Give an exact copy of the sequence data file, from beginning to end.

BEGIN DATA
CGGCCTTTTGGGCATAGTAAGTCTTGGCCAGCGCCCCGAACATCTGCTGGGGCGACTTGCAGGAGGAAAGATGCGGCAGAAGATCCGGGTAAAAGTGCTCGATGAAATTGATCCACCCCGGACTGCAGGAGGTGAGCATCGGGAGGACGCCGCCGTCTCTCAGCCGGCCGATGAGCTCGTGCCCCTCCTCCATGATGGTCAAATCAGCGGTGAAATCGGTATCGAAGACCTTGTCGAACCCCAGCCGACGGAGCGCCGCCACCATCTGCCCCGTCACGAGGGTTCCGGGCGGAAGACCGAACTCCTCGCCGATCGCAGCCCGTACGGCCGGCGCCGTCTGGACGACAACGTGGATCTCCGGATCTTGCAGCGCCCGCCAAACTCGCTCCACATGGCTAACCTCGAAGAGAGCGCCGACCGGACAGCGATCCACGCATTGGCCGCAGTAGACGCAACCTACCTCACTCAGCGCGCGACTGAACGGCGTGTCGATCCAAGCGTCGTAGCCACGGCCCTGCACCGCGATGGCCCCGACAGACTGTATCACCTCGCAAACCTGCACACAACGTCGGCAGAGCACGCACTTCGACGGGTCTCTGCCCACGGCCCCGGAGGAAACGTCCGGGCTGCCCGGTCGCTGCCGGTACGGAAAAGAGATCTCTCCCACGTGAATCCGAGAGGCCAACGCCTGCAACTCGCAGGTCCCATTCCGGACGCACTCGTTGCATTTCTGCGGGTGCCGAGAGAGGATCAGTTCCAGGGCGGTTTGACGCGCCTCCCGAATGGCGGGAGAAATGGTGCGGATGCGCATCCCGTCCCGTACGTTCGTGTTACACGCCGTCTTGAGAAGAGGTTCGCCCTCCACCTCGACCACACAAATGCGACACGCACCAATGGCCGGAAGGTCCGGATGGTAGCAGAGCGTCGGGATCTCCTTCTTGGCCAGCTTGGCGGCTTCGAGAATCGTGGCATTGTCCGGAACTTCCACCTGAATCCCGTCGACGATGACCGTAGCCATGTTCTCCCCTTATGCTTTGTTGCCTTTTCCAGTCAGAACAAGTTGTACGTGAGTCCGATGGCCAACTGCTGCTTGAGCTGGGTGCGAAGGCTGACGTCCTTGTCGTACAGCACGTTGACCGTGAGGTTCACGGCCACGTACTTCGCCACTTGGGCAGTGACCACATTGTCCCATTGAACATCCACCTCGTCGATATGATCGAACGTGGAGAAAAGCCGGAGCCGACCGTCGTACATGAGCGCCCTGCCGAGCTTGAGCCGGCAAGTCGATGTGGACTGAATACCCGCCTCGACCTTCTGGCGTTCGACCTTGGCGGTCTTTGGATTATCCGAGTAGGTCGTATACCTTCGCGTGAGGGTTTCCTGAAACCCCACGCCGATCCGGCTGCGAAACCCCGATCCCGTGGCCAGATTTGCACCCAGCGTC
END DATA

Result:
CGGCCTTTTGGGCATAGTAAGTCTTGGCCAGCGCCCCGAACATCTGCTGGGGCGACTTGCAGGAGGAAAGATGCGGCAGAAGATCCGGGTAAAAGTGCTCGATGAAATTGATCCACCCCGGACTGCAGGAGGTGAGCATCGGGAGGACGCCGCCGTCTCTCAGCCGGCCGATGAGCTCGTGCCCCTCCTCCATGATGGTCAAATCAGCGGTGAAATCGGTATCGAAGACCTTGTCGAACCCCAGCCGACGGAGCGCCGCCACCATCTGCCCCGTCACGAGGGTTCCGGGCGGAAGACCGAACTCCTCGCCGATCGCAGCCCGTACGGCCGGCGCCGTCTGGACGACAACGTGGATCTCCGGATCTTGCAGCGCCCGCCAAACTCGCTCCACATGGCTAACCTCGAAGAGAGCGCCGACCGGACAGCGATCCACGCATTGGCCGCAGTAGACGCAACCTACCTCACTCAGCGCGCGACTGAACGGCGTGTCGATCCAAGCGTCGTAGCCACGGCCCTGCACCGCGATGGCCCCGACAGACTGTATCACCTCGCAAACCTGCACACAACGTCGGCAGAGCACGCACTTCGACGGGTCTCTGCCCACGGCCCCGGAGGAAACGTCCGGGCTGCCCGGTCGCTGCCGGTACGGAAAAGAGATCTCTCCCACGTGAATCCGAGAGGCCAACGCCTGCAACTCGCAGGTCCCATTCCGGACGCACTCGTTGCATTTCTGCGGGTGCCGAGAGAGGATCAGTTCCAGGGCGGTTTGACGCGCCTCCCGAATGGCGGGAGAAATGGTGCGGATGCGCATCCCGTCCCGTACGTTCGTGTTACACGCCGTCTTGAGAAGAGGTTCGCCCTCCACCTCGACCACACAAATGCGACACGCACCAATGGCCGGAAGGTCCGGATGGTAGCAGAGCGTCGGGATCTCCTTCTTGGCCAGCTTGGCGGCTTCGAGAATCGTGGCATTGTCCGGAACTTCCACCTGAATCCCGTCGACGATGACCGTAGCCATGTTCTCCCCTTATGCTTTGTTGCCTTTTCCAGTCAGAACAAGTTGTACGTGAGTCCGATGGCCAACTGCTGCTTGAGCTGGGTGCGAAGGCTGACGTCCTTGTCGTACAGCACGTTGACCGTGAGGTTCACGGCCACGTACTTCGCCACTTGGGCAGTGACCACATTGTCCCATTGAACATCCACCTCGTCGATATGATCGAACGTGGAGAAAAGCCGGAGCCGACCGTCGTACATGAGCGCCCTGCCGAGCTTGAGCCGGCAAGTCGATGTGGACTGAATACCCGCCTCGACCTTCTGGCGTTCGACCTTGGCGGTCTTTGGATTATCCGAGTAGGTCGTATACCTTCGCGTGAGGGTTTCCTGAAACCCCACGCCGATCCGGCTGCGAAACCCCGATCCCGTGGCCAGATTTGCACCCAGCGTC